“Countdown to Zero,” a VICE special report on the progress being made to prevent, treat and cure HIV, airs on HBO tonight — World AIDS Day — at 9 p.m. ET/PT. Scientists at Fred Hutchinson Cancer Research Center who are working on preventing, treating and potentially curing HIV/AIDS were among those interviewed for the documentary. In advance of tonight’s program, we talked with one of those experts, internationally renowned virologist and Fred Hutch president and director emeritus Dr. Larry Corey, who is founder and director of the HIV Vaccine Trials Network (HVTN), the world’s largest international collaboration working to develop preventive HIV vaccines.
You talked with VICE reporters about an endgame for HIV. What do you mean when you say endgame?
To me, the endgame is when we reduce the number of HIV incidence cases in the United States to less than 50, or less than 100. The only way that’s been done throughout the history of infectious diseases is with a vaccine. That has to be a 95 percent effective vaccine, like vaccines against polio or rubella or mumps.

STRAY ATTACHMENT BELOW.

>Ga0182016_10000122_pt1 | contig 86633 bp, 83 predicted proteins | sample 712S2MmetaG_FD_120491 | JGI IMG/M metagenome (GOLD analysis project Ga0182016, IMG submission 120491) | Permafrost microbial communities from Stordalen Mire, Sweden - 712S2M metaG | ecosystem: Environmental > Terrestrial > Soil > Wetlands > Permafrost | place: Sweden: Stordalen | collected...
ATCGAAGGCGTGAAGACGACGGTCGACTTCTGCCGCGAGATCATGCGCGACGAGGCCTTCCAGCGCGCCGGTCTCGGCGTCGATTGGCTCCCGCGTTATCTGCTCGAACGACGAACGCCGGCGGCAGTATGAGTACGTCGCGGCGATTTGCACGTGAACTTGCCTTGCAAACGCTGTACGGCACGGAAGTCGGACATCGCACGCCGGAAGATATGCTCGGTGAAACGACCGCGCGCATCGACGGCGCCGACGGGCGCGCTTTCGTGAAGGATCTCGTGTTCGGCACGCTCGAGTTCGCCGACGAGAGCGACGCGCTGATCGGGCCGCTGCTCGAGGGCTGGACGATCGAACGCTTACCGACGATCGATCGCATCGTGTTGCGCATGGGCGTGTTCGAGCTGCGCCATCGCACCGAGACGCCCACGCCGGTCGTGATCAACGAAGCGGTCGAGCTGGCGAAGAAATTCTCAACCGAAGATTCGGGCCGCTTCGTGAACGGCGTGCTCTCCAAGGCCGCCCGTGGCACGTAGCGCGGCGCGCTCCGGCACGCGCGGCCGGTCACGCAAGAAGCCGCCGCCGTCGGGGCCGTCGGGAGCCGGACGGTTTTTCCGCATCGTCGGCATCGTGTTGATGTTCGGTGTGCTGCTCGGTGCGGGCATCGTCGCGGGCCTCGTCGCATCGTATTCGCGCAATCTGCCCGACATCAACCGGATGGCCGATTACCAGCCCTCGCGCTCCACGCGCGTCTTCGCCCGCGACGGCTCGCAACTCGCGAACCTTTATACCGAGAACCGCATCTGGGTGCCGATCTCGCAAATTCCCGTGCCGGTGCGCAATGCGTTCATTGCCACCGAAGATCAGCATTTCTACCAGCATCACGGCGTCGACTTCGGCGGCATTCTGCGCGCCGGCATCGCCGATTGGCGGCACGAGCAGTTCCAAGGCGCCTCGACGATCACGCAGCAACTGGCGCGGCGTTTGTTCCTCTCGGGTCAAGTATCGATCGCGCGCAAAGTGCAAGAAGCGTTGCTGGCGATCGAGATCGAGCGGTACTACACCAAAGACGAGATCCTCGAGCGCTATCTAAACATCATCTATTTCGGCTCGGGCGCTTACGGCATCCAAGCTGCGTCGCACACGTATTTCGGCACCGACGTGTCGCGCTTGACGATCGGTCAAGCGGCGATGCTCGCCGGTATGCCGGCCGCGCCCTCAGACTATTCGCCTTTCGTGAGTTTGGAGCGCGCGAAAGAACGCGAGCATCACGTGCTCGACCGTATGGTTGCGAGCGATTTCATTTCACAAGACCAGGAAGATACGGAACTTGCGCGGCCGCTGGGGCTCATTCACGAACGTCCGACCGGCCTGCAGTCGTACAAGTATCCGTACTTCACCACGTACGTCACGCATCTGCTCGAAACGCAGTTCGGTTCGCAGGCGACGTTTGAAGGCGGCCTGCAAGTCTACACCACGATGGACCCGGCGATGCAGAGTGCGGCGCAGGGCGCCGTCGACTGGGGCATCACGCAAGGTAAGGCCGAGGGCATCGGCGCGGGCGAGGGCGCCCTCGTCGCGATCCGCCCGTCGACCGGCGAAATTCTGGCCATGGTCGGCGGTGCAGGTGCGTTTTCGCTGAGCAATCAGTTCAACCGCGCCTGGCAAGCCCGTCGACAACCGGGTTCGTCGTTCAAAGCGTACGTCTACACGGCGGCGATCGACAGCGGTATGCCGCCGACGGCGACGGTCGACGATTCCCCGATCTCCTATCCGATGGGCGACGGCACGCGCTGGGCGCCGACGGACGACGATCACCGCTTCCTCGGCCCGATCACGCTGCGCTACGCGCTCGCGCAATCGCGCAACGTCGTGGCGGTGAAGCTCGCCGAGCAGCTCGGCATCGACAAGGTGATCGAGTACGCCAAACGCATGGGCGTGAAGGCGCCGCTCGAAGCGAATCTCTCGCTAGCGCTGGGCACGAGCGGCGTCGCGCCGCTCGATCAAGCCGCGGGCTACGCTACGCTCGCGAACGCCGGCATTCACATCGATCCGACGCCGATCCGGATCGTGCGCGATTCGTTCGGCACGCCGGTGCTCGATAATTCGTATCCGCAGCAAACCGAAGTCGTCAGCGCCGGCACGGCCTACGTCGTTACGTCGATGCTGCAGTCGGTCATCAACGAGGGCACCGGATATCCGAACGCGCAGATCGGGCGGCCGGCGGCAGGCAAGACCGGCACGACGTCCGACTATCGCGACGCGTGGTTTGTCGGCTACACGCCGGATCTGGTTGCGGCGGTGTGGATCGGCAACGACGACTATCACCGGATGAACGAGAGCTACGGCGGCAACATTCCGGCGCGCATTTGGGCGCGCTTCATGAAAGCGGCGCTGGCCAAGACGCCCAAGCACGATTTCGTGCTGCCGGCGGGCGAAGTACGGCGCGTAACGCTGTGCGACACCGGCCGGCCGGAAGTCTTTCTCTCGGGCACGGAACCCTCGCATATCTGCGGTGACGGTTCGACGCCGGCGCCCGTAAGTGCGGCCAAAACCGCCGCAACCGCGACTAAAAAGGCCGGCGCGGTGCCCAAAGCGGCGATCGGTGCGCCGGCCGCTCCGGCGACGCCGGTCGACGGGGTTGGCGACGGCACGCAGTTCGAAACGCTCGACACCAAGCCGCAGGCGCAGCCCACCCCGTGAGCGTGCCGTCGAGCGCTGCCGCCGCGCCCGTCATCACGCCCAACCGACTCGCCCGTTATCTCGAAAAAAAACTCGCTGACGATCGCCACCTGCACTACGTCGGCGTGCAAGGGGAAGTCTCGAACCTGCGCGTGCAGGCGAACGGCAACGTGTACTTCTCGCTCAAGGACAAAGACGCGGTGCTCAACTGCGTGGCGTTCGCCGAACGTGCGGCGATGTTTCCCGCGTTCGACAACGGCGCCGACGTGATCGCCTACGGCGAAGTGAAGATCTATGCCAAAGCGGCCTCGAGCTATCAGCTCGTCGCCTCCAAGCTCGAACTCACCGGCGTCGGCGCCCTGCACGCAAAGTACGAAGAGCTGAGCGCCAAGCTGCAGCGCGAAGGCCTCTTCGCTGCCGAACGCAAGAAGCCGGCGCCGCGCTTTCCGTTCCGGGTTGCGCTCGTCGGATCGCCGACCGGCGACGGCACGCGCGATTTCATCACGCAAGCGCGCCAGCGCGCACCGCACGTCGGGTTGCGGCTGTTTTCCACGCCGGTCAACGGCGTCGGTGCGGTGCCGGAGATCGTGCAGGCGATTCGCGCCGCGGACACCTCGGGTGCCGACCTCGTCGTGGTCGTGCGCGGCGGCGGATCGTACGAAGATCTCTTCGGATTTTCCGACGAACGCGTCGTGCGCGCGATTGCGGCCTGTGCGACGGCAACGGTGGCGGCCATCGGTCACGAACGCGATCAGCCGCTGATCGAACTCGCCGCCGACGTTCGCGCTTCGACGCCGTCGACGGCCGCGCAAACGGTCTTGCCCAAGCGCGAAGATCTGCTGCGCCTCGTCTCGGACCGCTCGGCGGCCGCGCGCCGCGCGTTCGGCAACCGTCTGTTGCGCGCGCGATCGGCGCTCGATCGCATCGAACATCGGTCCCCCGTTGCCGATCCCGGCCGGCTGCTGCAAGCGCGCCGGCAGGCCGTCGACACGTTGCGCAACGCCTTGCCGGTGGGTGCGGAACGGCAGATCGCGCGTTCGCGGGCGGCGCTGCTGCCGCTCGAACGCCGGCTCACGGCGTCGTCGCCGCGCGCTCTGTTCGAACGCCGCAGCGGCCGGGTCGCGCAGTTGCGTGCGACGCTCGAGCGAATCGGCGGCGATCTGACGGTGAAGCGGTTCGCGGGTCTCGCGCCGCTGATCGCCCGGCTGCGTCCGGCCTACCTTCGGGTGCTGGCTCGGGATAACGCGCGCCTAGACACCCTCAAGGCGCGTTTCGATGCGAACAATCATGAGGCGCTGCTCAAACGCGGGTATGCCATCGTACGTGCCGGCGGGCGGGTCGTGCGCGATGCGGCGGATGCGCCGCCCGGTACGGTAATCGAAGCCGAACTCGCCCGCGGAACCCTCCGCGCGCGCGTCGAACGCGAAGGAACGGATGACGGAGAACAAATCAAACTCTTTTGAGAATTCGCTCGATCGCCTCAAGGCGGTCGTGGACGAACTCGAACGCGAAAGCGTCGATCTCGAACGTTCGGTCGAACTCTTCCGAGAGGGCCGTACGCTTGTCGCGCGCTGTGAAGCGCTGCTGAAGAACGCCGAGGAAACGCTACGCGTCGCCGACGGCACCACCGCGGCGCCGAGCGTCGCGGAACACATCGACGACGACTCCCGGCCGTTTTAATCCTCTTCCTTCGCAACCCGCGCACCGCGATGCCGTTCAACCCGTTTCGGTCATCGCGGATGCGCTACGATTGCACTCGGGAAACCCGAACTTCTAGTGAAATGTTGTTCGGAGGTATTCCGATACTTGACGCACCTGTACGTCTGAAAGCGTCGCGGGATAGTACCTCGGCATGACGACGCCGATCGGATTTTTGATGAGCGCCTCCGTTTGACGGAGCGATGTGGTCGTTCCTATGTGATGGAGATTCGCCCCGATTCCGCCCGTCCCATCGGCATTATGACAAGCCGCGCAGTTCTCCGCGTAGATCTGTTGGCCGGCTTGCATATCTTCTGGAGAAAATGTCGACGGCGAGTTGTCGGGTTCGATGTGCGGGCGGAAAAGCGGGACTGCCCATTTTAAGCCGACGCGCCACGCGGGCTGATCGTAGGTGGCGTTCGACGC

Why do we still need a vaccine when we now have antiretroviral therapies that can stop HIV from progressing to AIDS?
Using antiretroviral drugs and putting everybody into therapy is important. But that is an approach that will never get to my endgame. With asymptomatic acquisition and asymptomatic transmission, you’re never going to get to less than 100 cases. For the last decade, the U.S. has recorded about 50,000 new cases of HIV yearly. With our current strategy to test and treat all people as soon as possible, we may reduce the transmission rate to 25,000. That would be a beautiful thing. But you’re not going to get to less than 100 cases yearly.
“Test and treat” is necessary, but it’s also costly. For many countries with a high burden of HIV, these approaches create a true Sophie’s choice. We would rob Peter to pay Paul, especially for some countries that also have issues with diabetes and obesity and child health and all this other stuff. How sustainable over time is that approach? When you look at the ultimate endgame from an economic point of view and a humanitarian point of view and a public health point of view and individual care point of view, it’s going to be incredibly important and cost-effective to make a vaccine.